In addition to receiving fewer cues from a partner, participants also reported that some physical tasks are more difficult when collaborating remotely. These tasks include drawing, e.g., creating sketches of scientific structures and manipulating mathematical equations, and sharing control of applications within NetMeeting. Some of these problems may be remedied with advances in technology, such as shared applications that support multiple pointers and concurrent floor control. Participants explained

    [when collaborating face to face] you could draw more easily, communicate diagrams more easily, and you could look at the other person and see their level of understanding more easily.

     The thing that frustrated me the most [collaborating remotely] was the shared applications [NetMeeting] . . . you could see the other person doing things but you couldn't do anything [simultaneously].

Although technology made some tasks more difficult, study participants also reported that the collaboratory system provides some advantages over collaborating face-to-face. These advantages include the ability to easily explore the scientific instrument and data and their own ideas both independently and collaboratively, having identical views of the data visualization, and working simultaneously with the data visualization.

    I liked that we were separate.  I think it gave a whole new twist on the interactions, and if one of us got snagged up with something the other could independently work and get it done rather than both of us being bogged down by having to work on it simultaneously.

     Sometimes when you're working side by side with somebody, you have to deal with 'Well, you're looking at [the data] from a different angle than I am, and so you're seeing a different perspective there.' Now [working remotely] we could both of us be straight on, having the exact same perspective from where we're sitting. It made it easier.

     [My partner] could be changing the light focusing somewhere, while I could be zooming or moving [the plane] around. And that was really helpful because you're thinking, 'OK, as soon as I'm done moving the light I want to go ahead and shift [the plane] . . . [to be able to] say to [my partner], 'Why don't you [shift the plane] while I'm shining the light,' was really cool. It was really helpful.

The participants in this study experienced disadvantages attributed to remote collaboration that have been previously reported in the literature. However, the study participants also reported that some disadvantages had minimal impact on their scientific work, and they used coping strategies to compensate for disadvantages. In addition, they perceived remote collaboration to provide some advantages relative to face-to-face collaboration. These findings corroborate our findings regarding task performance.

Conclusions and Future Research

The results illustrate the potential of collaboratories, allowing individuals who do not have specialized, state-of-the-art scientific instruments locally to access scientific instruments remotely and conduct scientific experiments in collaboration with other students, faculty and staff at institutions that have the instruments.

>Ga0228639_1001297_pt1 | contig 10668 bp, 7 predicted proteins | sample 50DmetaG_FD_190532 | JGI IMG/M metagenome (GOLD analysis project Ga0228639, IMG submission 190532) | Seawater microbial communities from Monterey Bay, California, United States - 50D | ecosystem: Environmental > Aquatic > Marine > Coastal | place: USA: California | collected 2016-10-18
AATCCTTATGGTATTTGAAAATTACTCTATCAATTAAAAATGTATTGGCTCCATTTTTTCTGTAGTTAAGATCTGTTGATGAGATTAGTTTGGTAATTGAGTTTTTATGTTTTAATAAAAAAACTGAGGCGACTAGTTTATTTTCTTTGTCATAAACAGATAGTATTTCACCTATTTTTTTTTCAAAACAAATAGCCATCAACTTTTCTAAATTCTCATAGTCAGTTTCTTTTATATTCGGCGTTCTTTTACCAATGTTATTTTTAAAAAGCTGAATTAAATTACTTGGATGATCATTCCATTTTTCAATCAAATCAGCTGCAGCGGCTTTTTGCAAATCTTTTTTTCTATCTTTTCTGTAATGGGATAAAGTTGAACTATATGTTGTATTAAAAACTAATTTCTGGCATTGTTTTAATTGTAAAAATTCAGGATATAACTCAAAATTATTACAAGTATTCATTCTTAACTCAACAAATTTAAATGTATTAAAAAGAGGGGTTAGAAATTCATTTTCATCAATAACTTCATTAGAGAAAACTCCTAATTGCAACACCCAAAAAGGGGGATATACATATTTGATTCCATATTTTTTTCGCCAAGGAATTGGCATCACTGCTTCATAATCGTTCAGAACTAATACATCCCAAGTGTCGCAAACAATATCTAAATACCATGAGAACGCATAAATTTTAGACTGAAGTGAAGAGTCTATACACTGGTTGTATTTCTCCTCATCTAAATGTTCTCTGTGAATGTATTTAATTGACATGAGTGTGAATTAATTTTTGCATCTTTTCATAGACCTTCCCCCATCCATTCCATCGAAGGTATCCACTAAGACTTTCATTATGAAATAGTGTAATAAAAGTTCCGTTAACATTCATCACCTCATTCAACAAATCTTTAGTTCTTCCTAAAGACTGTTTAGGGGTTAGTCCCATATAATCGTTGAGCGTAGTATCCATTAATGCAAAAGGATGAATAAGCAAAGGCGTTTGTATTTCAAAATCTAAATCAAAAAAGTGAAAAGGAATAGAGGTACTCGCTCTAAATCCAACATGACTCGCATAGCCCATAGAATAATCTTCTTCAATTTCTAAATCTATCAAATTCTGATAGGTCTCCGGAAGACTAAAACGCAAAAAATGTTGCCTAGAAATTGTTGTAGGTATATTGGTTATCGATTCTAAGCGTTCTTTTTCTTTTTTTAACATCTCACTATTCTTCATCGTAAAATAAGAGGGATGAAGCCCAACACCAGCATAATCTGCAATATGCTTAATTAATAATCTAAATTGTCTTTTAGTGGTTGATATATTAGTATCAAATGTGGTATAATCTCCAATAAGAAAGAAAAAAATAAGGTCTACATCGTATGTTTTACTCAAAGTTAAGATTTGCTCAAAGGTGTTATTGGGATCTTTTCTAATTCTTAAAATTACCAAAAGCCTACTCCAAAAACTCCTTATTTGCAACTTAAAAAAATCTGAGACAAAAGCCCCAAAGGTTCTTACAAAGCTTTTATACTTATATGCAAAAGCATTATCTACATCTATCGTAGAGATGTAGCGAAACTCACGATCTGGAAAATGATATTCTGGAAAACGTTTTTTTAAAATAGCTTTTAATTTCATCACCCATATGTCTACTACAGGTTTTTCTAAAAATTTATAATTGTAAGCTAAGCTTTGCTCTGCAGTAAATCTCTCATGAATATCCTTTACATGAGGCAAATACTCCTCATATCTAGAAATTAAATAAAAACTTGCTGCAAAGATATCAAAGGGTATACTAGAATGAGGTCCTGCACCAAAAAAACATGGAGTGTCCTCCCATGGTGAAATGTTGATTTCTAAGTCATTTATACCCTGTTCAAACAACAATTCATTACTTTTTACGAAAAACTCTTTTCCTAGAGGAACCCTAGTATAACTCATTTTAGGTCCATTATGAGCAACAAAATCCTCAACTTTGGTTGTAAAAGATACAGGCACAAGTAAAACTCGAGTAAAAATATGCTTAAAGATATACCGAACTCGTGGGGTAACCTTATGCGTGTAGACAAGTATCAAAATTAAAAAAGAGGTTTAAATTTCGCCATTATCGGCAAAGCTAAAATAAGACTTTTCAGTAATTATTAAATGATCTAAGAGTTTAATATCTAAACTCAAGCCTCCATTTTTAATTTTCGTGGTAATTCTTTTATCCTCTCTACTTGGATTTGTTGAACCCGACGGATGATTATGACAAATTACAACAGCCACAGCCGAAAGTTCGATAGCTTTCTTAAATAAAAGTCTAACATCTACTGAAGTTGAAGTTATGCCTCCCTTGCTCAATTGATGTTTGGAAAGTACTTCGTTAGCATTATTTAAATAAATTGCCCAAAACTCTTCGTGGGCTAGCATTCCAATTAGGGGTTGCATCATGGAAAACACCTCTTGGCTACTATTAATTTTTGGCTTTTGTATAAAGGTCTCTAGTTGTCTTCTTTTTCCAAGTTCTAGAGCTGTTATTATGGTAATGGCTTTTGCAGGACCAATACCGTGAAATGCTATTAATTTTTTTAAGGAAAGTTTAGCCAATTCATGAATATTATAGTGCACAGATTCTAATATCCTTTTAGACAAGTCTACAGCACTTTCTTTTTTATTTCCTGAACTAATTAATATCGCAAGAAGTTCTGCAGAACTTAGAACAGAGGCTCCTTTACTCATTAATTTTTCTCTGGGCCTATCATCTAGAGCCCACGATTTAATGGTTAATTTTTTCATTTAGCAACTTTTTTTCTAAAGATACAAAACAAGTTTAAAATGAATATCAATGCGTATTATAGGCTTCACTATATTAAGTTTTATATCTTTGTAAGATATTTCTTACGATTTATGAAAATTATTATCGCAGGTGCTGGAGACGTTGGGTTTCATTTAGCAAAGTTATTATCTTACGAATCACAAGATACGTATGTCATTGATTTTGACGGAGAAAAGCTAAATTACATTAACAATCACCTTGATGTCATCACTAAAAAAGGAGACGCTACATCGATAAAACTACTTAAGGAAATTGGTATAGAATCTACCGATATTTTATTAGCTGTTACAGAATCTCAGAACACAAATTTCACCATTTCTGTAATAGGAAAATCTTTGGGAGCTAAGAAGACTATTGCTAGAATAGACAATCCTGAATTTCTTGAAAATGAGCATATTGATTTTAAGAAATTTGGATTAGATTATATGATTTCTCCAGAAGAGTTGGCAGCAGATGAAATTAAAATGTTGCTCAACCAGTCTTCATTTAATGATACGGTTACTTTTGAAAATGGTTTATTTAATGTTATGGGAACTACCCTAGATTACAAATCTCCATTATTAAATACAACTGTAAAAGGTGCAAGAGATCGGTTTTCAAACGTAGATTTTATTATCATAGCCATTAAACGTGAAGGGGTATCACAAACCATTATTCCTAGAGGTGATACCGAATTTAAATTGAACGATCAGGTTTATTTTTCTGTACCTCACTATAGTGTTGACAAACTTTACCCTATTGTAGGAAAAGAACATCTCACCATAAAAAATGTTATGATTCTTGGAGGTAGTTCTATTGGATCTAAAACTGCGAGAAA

When collaborating first remotely, study participants were able to use the technology and conduct science as well as or better than if they were face-to-face. Working face-to-face before working remotely did not produce the anticipated positive impact on the scientific process or outcomes. These conclusions are supported by the similarity in lab report grades for the first task session and statistically significant higher lab report grades for pairs who first worked remotely, as well as interview data that illustrate that the technology provides unique advantages and, although the technology has disadvantages, many individuals can develop coping strategies to reduce the impact of these disadvantages. The evaluation data combine to illustrate the potential of the collaboratory system for adoption by scientists and how this technology mediates collaborative scientific work processes without negatively impacting scientific data collection and analysis task outcomes.

However, the tasks used in the study do not encompass the entire life cycle of the scientific process. For example, problem formulation, research design and research dissemination were not included in the tasks. Furthermore, the tasks in the first and second sessions differed. Although designed to be similar in complexity, additional investigation may uncover aspects of the tasks that are inherently impacted by an interaction condition.

Future work includes a longitudinal field study to investigate whether the results reported here hold for professional scientific contexts. In the field study, the technology will be provided to scientists who have expressed an interest in conducting scientific investigations using the system. We plan to investigate the similarities and differences between scientists' and study participants' perceptions and use of the technology to further our understanding of the impact of collaboratories on the scientific process and outcomes.


Our thanks to the study participants; to students who helped run the experiment sessions and assisted in data analysis; to the team who built the nM, including Frederick P. Brooks, Jr., Martin Guthold, Aron Helser, Tom Hudson, Richard Superfine and Russell M. Taylor II. The development of the nM and this work have been funded by the NIH National Center for Research Resources, NCRR 5-P41-RR02170.  The nanoManipulator project is part of the Computer Graphics for Molecular Studies and Microscopy Research Resource at the University of North Carolina at Chapel Hill.